The Cape Town-born, Berlin-based multidisciplinary artist Robin Rhode (born 1976) engages photography, performance, drawing and sculpture to create arrestingly beautiful narratives that are brought to life using materials such as soap, charcoal, chalk and paint. Coming of age in a newly post-apartheid South Africa, Rhode was exposed to new forms of creative expression motivated by the spirit of the individual rather than dictated by a political or social agenda. This new Hatje Cantz publication emphasizes the influence of Arte Povera on Rhode's aesthetic, whose creative dialogue also formed during his meeting with the gallery Tucci Russo and his early collaborative efforts with photographer Paolo Mussat Sartor, in which he transformed urban landscapes and interior spaces into imaginary worlds, as two-dimensional renderings become the subject of three-dimensional interactions by a sole protagonist (usually played by the artist or by an actor inhabiting the role of artist).
South African archaeology preserves some of the earliest evidence of artistic thought and production anywhere in the world. Today, South Africa has an established and vibrant contemporary art scene that is often in dialogue with the deep and recent past. South African Art explores this relationship between past and present, showing contemporary and historic art objects alongside each other, bearing witness to the important events in South Africa’s history. Published to accompany an exhibition at the British Museum, South African Art moves chronologically, beginning with the first artistic stirrings of our earliest ancestors and moving on to iconic pre-colonial sculptures. The influence of Dutch, British, Malay, Chinese, and Indian settlers from the sixteenth century onward and the ensuing conflicts are considered, followed by a focus on the work of black South African artists from the nineteenth century. The penultimate section addresses the issue of segregation after the Union of South Africa in 1910 and Resistance Art during the apartheid era of the 1970s to 1989. The final section will look at South Africa’s transformation from an apartheid state to a democratic nation—the current artistic optimism of South Africa and the challenges the country still faces.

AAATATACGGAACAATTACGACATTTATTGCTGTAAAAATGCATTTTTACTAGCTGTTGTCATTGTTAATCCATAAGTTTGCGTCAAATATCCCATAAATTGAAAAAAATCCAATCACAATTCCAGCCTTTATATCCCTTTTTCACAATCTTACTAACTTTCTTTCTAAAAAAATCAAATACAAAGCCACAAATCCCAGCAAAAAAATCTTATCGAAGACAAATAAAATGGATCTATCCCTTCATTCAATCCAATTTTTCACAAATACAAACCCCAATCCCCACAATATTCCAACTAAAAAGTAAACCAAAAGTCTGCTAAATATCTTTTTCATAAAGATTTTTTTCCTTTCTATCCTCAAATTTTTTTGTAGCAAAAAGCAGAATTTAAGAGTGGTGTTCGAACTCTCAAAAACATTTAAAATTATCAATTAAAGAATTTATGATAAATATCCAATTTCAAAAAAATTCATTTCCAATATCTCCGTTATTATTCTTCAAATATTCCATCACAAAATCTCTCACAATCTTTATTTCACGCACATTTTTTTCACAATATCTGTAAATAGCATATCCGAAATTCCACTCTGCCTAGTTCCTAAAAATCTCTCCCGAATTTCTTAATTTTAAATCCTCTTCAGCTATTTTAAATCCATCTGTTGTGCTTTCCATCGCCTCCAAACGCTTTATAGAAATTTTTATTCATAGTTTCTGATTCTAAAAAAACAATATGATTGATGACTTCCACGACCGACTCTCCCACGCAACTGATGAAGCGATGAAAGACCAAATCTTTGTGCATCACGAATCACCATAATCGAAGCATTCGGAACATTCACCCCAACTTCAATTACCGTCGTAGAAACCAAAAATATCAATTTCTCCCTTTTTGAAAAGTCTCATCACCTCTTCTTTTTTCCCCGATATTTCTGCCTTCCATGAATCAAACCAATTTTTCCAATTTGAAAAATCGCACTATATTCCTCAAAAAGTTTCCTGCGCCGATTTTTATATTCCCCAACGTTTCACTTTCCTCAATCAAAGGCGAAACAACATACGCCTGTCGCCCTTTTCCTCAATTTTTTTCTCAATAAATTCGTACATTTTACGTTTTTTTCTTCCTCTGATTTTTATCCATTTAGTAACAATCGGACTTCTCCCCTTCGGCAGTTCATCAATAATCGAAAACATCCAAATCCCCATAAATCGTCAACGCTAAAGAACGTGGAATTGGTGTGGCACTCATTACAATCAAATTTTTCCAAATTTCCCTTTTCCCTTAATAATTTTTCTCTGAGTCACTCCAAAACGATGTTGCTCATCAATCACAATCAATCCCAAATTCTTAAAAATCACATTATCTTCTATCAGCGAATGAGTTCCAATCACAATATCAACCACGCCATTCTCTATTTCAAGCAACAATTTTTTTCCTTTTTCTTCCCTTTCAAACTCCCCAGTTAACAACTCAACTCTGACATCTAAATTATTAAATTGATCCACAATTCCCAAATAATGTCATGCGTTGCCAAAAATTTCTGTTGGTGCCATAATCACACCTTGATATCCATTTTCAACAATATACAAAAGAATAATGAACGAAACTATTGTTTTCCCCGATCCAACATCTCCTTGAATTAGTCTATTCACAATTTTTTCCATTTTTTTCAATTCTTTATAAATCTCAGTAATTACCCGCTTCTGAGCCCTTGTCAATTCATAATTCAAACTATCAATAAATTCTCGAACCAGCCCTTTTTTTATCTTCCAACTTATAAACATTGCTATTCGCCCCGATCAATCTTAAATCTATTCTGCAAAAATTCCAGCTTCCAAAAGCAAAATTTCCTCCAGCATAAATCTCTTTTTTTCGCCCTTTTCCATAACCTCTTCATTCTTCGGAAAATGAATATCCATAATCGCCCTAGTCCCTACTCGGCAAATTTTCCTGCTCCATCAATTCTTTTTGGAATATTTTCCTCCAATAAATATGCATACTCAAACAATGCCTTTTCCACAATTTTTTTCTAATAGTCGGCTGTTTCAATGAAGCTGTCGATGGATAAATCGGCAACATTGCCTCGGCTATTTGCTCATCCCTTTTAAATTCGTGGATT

"Promey's book is a penetrating analysis of Shaker art.... The book is a gem, a true advance in Shaker studies, art history, religious history, and cultural history. Highly recommended." --Choice
"... a very intelligent and articulate... treatment of a stunning set of message-images." --Art Bulletin
"This book is a pleasure to look at and to read." --Religious Studies Review
" A] fascinating investigation into another world. The Shaker spirit drawings... offer clues into a remarkable moment of American life, as well as an opportunity to rethink just how the visual arts, religious revitalizations, and social memory relate to one another.... A] model study: clear, absorbing, and significant." --Neil Harris, author of The Artist in American Society
"Sally Promey's inquiry... critically engages current issues in the study of visual culture: what do images do; how do they work; what needs do they fulfill; just what is their 'power'? Her compelling case study joins fundamental concerns of art historians with those of students of religion and history... By means of an exacting examination of Shaker drawings as the site of both expectation and encounter, Promey successfully situates these Spiritual Spectacles at the meeting point of the 'inner' and the 'outer' eye." --Linda Seidel, author of Jan van Eyck's Arnolfini Portrait: Stories of an Icon
"Promey has brought to her work an excellent sensitivity to the religious issues involved, keen sight and powers of observation, and a very creative interpretive framework." --Stephen J. Stein, author of The Shaker Experience in America
For more than three decades, artist William Kentridge has explored in his work the nature of subjectivity, the possibilities of revolution, the Enlightenment's legacy in Africa, and the nature of time itself. At the same time, his creative work has stretched the boundaries of the very media he employs. Though his pieces have allowed viewers to encounter the traditions of landscape and self-portraiture, the limits of representation and the possibilities for animated drawing, and the labor of art, no guide to understanding the full scope of his art has been available until now.